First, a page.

Two Southern Cross University lecturers have been honoured in the prestigious 2006 Carrick Australian Awards.
Associate Professor Baden Offord and Associate Professor Alison Specht will each receive a Citation for Outstanding Contributions to Student Learning in a special ceremony in Sydney on August 8.
The annual awards are sponsored by the Carrick Institute for Learning and Teaching in Higher Education.
Dr Offord was awarded his citation for "Pioneering cultural studies and cultural diversity programs in regional Australia; outstanding command of his field and inspiring transformative student learning."
He has established, taught and convened the Cultural Studies program at Southern Cross University since 1999 and is renowned for his work on cultural diversity and human rights.
In his award submission he showed how identity, place and belonging and an understanding of the importance of full participation in society by all people have underpinned his curriculum design, development and teaching practice.
Dr Offord said his teaching philosophy is based on effective and sympathetic guidance and advising of students.
"The innovative and highly successful Cultural Studies program which I developed and continue to lead demonstrates a sustained engagement in equity focussed curricula and continuing commitment to Australian cultural studies and cultural diversity through the integration of teaching and research," he said.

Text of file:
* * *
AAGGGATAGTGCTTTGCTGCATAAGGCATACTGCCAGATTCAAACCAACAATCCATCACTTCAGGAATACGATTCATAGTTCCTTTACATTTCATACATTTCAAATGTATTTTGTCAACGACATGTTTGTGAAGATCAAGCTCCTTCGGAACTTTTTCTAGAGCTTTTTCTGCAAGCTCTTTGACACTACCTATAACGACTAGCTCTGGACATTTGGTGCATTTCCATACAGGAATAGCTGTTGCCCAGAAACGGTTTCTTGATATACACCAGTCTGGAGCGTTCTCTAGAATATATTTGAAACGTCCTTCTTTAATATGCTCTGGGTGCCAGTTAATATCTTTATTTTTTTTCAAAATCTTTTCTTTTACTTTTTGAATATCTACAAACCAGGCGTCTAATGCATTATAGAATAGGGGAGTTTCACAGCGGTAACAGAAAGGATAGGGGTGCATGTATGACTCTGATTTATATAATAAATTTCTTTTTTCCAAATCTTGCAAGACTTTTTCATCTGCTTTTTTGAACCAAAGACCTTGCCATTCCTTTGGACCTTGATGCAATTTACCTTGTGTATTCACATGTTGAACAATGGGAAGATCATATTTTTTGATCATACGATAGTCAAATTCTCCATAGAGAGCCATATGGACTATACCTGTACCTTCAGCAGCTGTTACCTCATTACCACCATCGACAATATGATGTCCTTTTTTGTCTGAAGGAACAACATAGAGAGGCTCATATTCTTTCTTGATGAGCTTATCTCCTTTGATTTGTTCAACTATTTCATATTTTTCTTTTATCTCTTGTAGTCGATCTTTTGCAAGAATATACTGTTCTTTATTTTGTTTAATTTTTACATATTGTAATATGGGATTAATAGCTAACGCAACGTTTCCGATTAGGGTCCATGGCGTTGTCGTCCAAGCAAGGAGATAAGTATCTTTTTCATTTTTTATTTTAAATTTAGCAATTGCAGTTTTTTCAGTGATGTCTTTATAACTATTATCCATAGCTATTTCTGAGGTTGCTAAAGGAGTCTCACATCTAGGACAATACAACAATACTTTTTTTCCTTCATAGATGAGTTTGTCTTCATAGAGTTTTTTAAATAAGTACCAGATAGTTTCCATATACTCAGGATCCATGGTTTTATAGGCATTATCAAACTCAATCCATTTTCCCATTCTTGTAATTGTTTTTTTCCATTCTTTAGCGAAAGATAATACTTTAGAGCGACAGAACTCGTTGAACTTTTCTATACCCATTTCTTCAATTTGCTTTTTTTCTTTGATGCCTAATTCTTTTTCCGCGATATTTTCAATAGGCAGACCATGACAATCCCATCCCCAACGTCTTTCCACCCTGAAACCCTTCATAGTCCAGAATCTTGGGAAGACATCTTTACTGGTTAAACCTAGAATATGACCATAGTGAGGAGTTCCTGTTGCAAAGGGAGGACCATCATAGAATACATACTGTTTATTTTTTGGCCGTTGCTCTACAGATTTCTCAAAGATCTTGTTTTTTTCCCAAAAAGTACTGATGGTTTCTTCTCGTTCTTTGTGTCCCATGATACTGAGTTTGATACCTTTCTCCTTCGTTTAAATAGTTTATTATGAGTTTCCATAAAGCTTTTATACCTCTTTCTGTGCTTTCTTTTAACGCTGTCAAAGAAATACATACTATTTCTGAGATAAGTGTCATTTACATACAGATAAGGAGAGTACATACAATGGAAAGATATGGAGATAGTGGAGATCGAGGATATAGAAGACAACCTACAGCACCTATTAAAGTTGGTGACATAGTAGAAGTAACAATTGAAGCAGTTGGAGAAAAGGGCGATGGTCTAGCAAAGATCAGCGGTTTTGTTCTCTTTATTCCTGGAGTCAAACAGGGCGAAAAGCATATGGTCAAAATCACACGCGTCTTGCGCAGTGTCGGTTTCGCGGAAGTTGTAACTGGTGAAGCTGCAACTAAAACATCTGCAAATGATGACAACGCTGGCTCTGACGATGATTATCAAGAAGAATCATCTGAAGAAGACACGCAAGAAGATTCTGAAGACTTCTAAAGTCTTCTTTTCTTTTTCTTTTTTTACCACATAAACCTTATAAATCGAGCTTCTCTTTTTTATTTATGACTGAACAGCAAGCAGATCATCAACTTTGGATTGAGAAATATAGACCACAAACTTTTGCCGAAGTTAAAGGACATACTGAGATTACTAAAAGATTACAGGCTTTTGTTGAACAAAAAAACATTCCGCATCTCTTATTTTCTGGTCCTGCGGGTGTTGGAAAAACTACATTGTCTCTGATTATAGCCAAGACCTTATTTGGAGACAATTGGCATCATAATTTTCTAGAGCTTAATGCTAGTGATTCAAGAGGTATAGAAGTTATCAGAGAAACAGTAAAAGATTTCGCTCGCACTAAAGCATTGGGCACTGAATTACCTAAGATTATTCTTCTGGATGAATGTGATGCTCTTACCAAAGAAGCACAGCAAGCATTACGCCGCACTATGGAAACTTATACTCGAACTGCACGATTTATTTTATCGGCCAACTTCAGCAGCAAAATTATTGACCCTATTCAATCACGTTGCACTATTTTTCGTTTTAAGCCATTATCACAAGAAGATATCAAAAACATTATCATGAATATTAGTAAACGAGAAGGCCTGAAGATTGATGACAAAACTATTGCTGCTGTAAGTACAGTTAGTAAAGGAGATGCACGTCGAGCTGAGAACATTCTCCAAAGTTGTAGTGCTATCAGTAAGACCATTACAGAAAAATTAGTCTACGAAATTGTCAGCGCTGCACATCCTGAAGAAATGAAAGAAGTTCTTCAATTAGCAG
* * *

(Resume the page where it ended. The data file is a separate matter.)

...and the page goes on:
Dr Specht was awarded her citation for "Effective application of authentic, collaborative learning in an emerging discipline in environmental science."
Dr Specht's career as a university teacher has spanned more than 20 years and she has always included authentic components in her teaching.
"In authentic learning, student communities participate in activities reflective of the discipline and workplace culture rather than the culture of the traditional classroom," she said.
"This enhances their learning experience by favouring student ownership of the knowledge obtained, improving the meaning the students construct and the intellectual quality of their work."
Dr Specht used this approach with final-year students in environmental science and management, in a subject called Ecological Restoration and Monitoring, an emerging discipline in environmental science.
In this subject, members of the professional scientific community (many of whom were alumni of Southern Cross University) in both NSW and Queensland, were actively involved in research inquiry with the students, which culminated in a public conference.
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